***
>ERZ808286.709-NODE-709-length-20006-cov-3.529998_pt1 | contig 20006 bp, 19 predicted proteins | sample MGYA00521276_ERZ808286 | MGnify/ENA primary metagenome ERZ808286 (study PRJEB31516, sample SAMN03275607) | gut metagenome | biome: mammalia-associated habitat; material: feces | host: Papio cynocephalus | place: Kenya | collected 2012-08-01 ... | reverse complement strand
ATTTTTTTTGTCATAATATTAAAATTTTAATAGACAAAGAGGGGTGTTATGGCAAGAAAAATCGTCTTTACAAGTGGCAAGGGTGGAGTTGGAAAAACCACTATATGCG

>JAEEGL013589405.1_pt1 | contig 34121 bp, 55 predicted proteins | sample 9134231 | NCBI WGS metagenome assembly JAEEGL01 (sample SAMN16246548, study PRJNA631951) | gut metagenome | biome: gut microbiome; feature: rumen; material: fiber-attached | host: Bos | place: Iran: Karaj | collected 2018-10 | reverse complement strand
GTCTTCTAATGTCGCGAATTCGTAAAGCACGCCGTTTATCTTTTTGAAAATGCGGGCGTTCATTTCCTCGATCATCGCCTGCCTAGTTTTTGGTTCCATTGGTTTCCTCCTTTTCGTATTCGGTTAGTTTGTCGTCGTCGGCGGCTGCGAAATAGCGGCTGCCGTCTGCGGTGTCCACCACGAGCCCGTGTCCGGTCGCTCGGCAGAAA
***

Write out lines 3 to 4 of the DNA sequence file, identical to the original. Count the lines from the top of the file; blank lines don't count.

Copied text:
>JAEEGL013589405.1_pt1 | contig 34121 bp, 55 predicted proteins | sample 9134231 | NCBI WGS metagenome assembly JAEEGL01 (sample SAMN16246548, study PRJNA631951) | gut metagenome | biome: gut microbiome; feature: rumen; material: fiber-attached | host: Bos | place: Iran: Karaj | collected 2018-10 | reverse complement strand
GTCTTCTAATGTCGCGAATTCGTAAAGCACGCCGTTTATCTTTTTGAAAATGCGGGCGTTCATTTCCTCGATCATCGCCTGCCTAGTTTTTGGTTCCATTGGTTTCCTCCTTTTCGTATTCGGTTAGTTTGTCGTCGTCGGCGGCTGCGAAATAGCGGCTGCCGTCTGCGGTGTCCACCACGAGCCCGTGTCCGGTCGCTCGGCAGAAA